In the short-term China has chosen natural gas as the fuel of choice. In 2020 China created PipeChina, an over-arching national gas pipeline company to rationalize and distribute natural gas on a country-wide basis. PipeChina is the most visible sign that China sees natural gas in the short term as a fuel of choice if it is to achieve its goal of CO2 neutrality by 2060 or earlier.

Another piece of the puzzle is international financial participation. Ng indicated that Yi Gang, the governor of the People’s Bank of China, …”stressed that government funding alone would not be sufficient for China to meet its net zero goals – forecast to require an estimated $22Trillion from 2021 to 2060 – and therefore, market participants must be encouraged to step in and fill the gap”.

In other words, multi-lateral funding will become a necessity. The Chinese approach is based on two premises:

(1) In the short-term natural gas as its fuel of choice; and

(2) In the long-term China is prepared to move towards cleaner, low carbon fuels including wind, solar and geothermal in order to achieve green financing.

The green debate continues worldwide over two key issues:

(1)  Should the global consumption of natural gas should be seen as sustainable?

(2) If gas has a role in decarbonizing the economy, should it be seen as a green investment?

Ng concludes: “If gas-fired power is recognized as green, ESG-focused investors may find themselves inadvertently backing the high methane and carbon fuel and risk being accused of greenwashing. This in turn risks undermining investors’ trust and the purpose of green taxonomies.”

Two powerful groups have opposed the inclusion of natural gas in any taxonomy system:

(1.) The UN-backed Net-zero Asset Owner Alliance, which represents about $12Trillion of investment; and

(2.) The European Sustainable Investment Forum (EUROSIF), a pan-European sustainable and responsible investment association.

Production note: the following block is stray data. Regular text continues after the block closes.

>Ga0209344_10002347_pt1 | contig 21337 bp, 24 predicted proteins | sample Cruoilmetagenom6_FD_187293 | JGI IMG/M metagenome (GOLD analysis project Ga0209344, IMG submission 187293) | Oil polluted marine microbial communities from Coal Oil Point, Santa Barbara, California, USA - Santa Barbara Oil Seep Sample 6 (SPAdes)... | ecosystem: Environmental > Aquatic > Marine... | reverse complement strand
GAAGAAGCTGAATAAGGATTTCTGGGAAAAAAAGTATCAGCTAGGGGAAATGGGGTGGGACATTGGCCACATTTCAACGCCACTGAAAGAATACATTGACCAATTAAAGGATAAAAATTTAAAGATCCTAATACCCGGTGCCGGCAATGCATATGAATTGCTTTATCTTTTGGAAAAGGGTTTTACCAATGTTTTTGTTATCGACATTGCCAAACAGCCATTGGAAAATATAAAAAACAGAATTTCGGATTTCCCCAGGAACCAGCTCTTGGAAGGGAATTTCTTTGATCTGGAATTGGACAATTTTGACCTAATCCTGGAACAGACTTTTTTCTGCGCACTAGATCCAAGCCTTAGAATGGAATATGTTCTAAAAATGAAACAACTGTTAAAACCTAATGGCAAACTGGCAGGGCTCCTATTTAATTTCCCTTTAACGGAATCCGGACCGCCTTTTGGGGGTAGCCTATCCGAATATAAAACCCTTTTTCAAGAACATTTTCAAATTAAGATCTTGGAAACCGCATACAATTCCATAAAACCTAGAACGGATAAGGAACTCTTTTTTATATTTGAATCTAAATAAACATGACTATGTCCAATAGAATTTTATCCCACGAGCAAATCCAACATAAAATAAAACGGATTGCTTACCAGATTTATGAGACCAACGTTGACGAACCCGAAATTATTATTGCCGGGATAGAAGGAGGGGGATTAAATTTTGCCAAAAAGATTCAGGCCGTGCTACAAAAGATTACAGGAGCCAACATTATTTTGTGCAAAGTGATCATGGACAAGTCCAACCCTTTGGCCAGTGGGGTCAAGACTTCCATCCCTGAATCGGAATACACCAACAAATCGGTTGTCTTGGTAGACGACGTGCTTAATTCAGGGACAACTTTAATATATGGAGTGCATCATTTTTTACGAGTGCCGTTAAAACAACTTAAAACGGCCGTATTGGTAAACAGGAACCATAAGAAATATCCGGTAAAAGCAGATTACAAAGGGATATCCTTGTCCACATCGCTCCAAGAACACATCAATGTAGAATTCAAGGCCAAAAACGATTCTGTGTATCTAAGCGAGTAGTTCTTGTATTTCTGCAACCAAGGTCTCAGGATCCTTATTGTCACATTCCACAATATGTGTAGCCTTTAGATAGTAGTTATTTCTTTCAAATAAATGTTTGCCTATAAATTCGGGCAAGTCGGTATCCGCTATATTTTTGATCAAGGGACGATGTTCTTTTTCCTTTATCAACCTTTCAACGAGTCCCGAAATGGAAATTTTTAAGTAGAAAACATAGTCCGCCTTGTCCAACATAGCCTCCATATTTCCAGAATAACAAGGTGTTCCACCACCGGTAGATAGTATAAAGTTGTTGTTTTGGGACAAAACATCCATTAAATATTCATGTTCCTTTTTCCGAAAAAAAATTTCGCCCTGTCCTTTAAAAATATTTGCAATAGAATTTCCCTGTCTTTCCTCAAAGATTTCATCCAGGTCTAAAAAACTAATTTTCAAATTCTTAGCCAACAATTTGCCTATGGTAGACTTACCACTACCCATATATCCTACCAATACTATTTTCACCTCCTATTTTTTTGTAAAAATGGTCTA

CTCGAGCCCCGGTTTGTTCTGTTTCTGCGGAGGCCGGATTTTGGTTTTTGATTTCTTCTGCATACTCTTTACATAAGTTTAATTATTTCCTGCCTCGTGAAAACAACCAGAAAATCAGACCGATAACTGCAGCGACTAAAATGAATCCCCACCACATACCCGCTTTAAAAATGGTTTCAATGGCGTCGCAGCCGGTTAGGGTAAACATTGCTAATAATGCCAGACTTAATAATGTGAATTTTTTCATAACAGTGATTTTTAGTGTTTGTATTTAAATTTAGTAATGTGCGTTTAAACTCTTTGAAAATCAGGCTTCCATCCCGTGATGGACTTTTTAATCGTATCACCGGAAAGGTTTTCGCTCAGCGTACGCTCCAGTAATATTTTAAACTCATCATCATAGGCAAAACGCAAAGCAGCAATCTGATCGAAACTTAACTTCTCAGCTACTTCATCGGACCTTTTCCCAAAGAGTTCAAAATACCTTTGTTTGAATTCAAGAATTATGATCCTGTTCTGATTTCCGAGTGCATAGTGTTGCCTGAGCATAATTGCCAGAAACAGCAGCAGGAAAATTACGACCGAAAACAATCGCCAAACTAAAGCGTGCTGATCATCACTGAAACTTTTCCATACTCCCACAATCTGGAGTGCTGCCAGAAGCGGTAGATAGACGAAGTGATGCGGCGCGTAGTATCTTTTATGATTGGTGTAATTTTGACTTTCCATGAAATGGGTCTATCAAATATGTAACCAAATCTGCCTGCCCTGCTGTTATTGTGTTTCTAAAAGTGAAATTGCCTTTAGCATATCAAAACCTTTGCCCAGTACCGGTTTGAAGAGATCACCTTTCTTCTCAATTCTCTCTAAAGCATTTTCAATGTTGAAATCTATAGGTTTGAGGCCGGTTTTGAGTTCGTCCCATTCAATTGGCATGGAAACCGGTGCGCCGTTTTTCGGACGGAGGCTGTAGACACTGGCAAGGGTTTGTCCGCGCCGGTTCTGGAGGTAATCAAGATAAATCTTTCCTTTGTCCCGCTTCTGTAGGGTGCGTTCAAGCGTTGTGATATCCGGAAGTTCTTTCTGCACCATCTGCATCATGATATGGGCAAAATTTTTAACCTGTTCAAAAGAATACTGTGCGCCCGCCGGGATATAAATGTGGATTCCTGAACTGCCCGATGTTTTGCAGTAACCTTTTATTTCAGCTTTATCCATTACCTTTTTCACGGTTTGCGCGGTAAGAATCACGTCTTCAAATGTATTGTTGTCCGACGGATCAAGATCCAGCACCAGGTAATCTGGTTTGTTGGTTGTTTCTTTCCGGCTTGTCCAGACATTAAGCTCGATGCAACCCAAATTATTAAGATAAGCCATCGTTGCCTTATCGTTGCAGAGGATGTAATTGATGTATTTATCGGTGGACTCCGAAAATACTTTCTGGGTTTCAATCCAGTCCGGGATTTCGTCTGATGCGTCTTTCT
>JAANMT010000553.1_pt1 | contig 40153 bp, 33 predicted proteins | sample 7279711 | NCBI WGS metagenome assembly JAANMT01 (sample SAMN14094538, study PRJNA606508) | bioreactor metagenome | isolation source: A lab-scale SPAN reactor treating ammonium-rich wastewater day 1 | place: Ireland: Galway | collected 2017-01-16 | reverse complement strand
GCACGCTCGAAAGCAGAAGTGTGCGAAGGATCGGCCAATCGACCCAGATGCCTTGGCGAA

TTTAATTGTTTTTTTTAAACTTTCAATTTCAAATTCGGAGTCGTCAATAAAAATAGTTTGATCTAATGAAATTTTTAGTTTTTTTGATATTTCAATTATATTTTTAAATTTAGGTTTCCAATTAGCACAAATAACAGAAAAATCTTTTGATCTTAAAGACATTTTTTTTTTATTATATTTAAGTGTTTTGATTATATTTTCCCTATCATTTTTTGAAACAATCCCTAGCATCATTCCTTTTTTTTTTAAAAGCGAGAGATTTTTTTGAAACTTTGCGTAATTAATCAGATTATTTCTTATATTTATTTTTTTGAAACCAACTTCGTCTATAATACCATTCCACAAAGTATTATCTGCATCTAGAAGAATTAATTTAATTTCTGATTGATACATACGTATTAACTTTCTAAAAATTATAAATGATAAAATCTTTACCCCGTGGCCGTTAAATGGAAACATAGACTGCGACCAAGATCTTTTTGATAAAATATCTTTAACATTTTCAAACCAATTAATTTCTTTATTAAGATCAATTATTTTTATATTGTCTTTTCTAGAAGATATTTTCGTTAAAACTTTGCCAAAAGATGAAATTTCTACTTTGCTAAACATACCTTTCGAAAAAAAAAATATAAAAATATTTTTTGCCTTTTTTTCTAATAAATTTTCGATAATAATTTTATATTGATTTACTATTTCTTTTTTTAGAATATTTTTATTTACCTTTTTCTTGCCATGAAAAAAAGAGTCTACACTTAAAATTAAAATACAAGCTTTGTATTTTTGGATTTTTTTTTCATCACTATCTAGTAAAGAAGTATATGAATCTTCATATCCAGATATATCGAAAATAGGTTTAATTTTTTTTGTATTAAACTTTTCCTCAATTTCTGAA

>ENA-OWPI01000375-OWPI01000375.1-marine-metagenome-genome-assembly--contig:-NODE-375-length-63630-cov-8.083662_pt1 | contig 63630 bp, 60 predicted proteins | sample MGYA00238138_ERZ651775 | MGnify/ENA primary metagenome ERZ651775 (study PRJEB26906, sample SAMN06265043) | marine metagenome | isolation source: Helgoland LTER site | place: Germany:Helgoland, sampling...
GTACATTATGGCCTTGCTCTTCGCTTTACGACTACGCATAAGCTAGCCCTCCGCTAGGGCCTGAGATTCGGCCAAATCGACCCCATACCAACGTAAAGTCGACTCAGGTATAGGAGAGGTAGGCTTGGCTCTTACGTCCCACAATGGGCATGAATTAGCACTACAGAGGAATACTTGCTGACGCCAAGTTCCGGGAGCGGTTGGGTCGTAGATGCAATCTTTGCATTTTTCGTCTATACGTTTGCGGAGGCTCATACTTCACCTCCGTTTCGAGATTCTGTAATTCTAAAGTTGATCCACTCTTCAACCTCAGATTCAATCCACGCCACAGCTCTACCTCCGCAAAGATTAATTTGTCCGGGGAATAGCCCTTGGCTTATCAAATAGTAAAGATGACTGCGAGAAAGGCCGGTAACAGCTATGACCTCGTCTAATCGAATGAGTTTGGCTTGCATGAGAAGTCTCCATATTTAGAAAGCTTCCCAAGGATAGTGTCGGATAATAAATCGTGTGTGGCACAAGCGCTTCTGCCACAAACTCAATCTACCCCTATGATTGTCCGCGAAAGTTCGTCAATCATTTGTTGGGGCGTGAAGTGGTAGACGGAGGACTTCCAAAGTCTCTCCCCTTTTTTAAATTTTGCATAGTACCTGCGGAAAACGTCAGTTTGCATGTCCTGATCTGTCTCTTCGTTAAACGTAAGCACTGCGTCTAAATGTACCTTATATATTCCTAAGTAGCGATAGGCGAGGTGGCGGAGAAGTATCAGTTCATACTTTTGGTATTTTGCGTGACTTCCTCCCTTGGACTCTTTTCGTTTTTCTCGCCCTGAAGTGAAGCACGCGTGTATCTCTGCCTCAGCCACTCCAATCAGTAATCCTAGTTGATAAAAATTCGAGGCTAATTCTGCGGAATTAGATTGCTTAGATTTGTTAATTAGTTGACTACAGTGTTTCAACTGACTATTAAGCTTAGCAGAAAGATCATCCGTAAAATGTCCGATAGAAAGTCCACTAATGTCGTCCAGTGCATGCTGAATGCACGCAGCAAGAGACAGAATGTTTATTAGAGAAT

Natural gas and LNG: Semi-legitimate green?

That natural gas and LNG will enjoy a semi-legitimate green future can be seen from the deepening Russian-Ukraine crisis. In 2020 Europe consumed 379.9Bcm (Billion cubic meters) of gas, down from 469.6Bcm in 2019. Gazprom supplied Europe with 174.9Bcm in 2020, approximately 46% of Europe’s gas imports.

 

Historically Europe has always had a strong dependency on natural gas provided by Russia.  Will LNG shipments be a substitute for what the Russians cannot or will not deliver? Will LNG shipments from other global sources such as the Middle East provide the safe fuel alternative that Europe is requiring for the long- term?

The relationship between Russia and Europe dates back to the early 1960s. An important part of Europe’s energy crisis which is rarely discussed is the fact that Europe is financing Russia’s two-tiered gas system.  Europe is indirectly subsidizing the Russian consumer and paying for Gazprom’s investment costs needed to finance Gazprom’s investment programmes. Yulia Grama, Department of Diplomacy, National Chengchi University, Taiwan has estimated that Gazprom requires some $560-590Billion up to 2030 to invest in the Yamal Peninsula and other fields.  According to a recent Reuter’s report almost 70% of Gazprom’s gas revenue comes from Europe.

Three major fields—Yamburg, Urengoy and Medvezhye—make up 45% of Gazprom’s gas reserves. These fields are mature and have been in operation since the late 1960s and early 1970s. These fields need further development since there is a strong need to ensure a strong gas reserve base. Perhaps a more immediate question is whether these fields have seen their apex and are on final decline? If so the urgency for Europe to look elsewhere for natural gas sources is critical.